Copper currently reigns supreme in the realm of energy. With recent research from the Pacific Northwest National Laboratory (PNNL) offering a formula to boost aluminum’s conductivity and make it economically competitive with copper.
This study opens the door to trials that, if completely realized, might result in an ultra-conductive aluminum substitute for copper that is usable in markets outside of transmission lines and transforms cars, electronics, and the power grid.
What if you could make aluminum more conductive—even 80% or 90% as conductive as copper? You could replace copper and that would make a massive difference because more conductive aluminum is lighter, cheaper, and more abundant That is the big picture problem that we are trying to solve.
Keerti Kappagantula, Study Co-Author and Materials Scientist, Pacific Northwest National Laboratory
Copper vs. Aluminum
The demand for copper is quickly surpassing its supply, which is increasing its price. Even though copper is a fantastic electrical conductor and is used in everything from cell phones to the underwater cables that power the internet, it is unavoidably becoming increasingly scarce and expensive.
With the growing popularity of electric vehicles (EVs), which require twice as much copper as conventional vehicles, these difficulties are only anticipated to worsen. Additionally, copper is heavy, which lowers EV efficiency.
Approximately 60% as conductive as copper, aluminum costs and weighs only one-third as much. But the comparatively poor conductivity of aluminum can be a drawback in several practical applications.
Kappagantula added, “Conductivity is key because a lighter weight wire with equivalent conduction can be used to design lighter motors and other electrical components, so your vehicle can potentially go longer distances.”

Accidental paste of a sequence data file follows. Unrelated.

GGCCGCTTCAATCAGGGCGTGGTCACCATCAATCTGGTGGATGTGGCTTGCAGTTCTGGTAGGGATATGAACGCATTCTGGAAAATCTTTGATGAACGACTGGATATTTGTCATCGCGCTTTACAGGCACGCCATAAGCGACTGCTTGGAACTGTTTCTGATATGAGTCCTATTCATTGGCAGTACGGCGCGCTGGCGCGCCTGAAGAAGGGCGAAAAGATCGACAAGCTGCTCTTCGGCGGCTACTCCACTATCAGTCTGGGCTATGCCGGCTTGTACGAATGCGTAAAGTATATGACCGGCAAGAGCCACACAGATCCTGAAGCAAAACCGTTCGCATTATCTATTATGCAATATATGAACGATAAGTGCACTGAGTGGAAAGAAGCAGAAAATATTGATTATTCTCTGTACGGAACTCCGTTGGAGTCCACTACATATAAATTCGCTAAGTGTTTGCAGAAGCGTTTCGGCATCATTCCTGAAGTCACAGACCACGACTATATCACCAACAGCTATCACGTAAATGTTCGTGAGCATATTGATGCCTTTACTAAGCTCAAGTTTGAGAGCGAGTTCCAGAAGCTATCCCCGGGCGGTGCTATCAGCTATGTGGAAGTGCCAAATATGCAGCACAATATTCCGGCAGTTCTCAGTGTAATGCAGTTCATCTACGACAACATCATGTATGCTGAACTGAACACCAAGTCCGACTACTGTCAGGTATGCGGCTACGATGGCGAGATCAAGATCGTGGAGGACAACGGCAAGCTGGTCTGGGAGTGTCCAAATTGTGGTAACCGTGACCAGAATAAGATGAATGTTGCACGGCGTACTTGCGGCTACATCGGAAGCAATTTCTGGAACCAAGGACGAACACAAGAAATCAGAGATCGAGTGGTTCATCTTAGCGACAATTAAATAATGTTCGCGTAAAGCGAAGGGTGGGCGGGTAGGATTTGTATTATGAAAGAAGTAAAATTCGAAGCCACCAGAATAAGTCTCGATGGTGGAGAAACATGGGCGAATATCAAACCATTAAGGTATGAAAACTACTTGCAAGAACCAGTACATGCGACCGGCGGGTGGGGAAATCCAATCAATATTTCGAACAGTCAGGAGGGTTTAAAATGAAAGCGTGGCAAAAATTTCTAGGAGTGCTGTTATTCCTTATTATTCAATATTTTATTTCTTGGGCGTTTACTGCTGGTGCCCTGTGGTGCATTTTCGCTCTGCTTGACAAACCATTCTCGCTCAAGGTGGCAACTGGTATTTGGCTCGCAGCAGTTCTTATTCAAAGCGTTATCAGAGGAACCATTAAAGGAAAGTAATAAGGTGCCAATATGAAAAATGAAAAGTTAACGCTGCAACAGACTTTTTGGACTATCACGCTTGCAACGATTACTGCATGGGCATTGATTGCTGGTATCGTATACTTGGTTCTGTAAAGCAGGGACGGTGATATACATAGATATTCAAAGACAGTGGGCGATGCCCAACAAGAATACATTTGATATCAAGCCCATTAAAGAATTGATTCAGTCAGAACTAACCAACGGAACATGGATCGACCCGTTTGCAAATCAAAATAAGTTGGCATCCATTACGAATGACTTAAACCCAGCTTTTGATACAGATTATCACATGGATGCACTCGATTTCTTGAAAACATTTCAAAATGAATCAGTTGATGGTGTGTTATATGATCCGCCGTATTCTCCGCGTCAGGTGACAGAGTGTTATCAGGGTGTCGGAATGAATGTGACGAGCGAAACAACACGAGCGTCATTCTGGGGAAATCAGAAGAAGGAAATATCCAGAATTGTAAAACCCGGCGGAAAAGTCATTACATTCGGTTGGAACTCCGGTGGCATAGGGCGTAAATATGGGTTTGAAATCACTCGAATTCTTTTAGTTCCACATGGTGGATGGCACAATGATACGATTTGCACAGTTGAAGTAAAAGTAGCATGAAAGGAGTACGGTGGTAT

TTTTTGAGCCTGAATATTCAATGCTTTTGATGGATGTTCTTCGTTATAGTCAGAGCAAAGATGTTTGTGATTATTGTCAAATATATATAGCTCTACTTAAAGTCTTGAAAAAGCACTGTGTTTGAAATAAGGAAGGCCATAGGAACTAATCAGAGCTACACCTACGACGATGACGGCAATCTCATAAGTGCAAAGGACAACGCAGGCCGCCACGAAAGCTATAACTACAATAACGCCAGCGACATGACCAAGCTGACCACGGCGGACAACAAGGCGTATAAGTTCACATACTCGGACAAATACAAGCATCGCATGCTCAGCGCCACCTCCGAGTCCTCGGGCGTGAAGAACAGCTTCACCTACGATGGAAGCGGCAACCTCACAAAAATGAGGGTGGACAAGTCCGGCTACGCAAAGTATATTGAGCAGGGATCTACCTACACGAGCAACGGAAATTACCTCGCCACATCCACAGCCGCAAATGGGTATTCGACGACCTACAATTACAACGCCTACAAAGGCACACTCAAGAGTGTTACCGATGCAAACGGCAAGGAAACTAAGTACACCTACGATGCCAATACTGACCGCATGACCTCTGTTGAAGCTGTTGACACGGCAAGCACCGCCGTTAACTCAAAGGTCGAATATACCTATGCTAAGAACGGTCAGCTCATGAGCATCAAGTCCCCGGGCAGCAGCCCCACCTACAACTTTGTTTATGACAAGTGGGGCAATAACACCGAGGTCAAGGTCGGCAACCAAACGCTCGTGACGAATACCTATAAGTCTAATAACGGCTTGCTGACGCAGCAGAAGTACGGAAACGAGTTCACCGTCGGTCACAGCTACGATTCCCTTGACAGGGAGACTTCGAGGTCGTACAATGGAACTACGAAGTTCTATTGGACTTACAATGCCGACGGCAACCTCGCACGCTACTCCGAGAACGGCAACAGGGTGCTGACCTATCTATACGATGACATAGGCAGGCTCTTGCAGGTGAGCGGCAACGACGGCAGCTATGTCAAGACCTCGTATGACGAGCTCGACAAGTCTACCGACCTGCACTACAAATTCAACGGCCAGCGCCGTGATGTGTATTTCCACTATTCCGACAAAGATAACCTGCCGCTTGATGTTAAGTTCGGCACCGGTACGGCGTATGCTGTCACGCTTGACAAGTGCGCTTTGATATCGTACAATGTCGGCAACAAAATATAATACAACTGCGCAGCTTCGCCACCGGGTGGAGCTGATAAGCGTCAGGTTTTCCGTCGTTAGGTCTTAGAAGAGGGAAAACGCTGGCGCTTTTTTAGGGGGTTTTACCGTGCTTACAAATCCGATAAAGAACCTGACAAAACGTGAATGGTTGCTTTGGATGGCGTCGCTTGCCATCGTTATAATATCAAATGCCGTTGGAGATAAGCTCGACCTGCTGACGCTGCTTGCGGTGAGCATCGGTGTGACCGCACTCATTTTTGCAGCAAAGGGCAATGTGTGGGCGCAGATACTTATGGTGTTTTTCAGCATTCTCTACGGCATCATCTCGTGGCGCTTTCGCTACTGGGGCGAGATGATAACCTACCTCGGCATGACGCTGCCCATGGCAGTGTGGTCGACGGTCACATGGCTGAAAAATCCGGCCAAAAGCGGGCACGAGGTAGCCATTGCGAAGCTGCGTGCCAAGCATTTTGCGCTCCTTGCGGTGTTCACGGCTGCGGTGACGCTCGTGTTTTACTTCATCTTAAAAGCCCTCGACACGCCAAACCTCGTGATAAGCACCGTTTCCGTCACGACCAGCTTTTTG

“Everything from a car’s electronics to energy generation to transmitting that energy to your home via the grid to charge your car’s battery—anything that runs on electricity—it can all become more efficient,” stated Kappagantula.
The game would alter if aluminum’s conductivity was improved.
Kappagantula stated, “For years, we thought metals couldn’t be made more conductive. But that is not the case. If you alter the structure of the metal and introduce the right additives, you can indeed influence its properties.”
To identify the effects of temperature and structural flaws on aluminum conductivity, Kappangantula and PNNL post-doctoral scholar Aditya Nittala collaborated with Ohio University graduate student Kashi Subedi and Distinguished Professor David Drabold to develop an atom-by-atom recipe to increase aluminum conductivity.
A Model Success
The researchers had to think outside the box since this kind of molecular modeling had never been performed for metals previously. Since prior research has effectively replicated conductivity in these silicon-based materials and certain metal oxides, they looked to semiconductors for inspiration.
The scientists modified these ideas to work with aluminum and did simulations of what would happen to the conductivity of the metal if certain atoms in its structure were removed or changed. These minute adjustments resulted in significant increases in conductivity overall.
Even the team was stunned by the model’s capability to replicate real-world circumstances.
Kappagantula added, “We didn’t think that these results would be this close to reality. This model simulation that is based on the atomic structure and its different states is so precise—I was like, ‘Wow, that's right on target.’ It is very exciting.”
The researchers now have a clear theoretical formula for changing metal conductivity, and they intend to test how much more conductivity they can get out of aluminum in the lab to match theory with experiment. Using the same models, they are now looking at the prospect of making other metals more conductive.
A Recipe for Next-Generation Metals
The fabrication of inexpensive, lightweight, ultra-conductive aluminum might have positive effects on any application that employs electricity or copper, according to the study team, who anticipates that it will have broad-reaching effects.
The Hydro-Innovation and Technology-ENA and the National Science Foundation provided funding for this study. The Advanced Manufacturing and Vehicle Technologies Offices of the Department of Energy are funding development efforts to adapt these findings to particular energy uses.
Subedi, K. N., et al. (2022) Electrical conduction processes in aluminum: Defects and phonons. Physical Review B. doi:10.1103/PhysRevB.105.104114.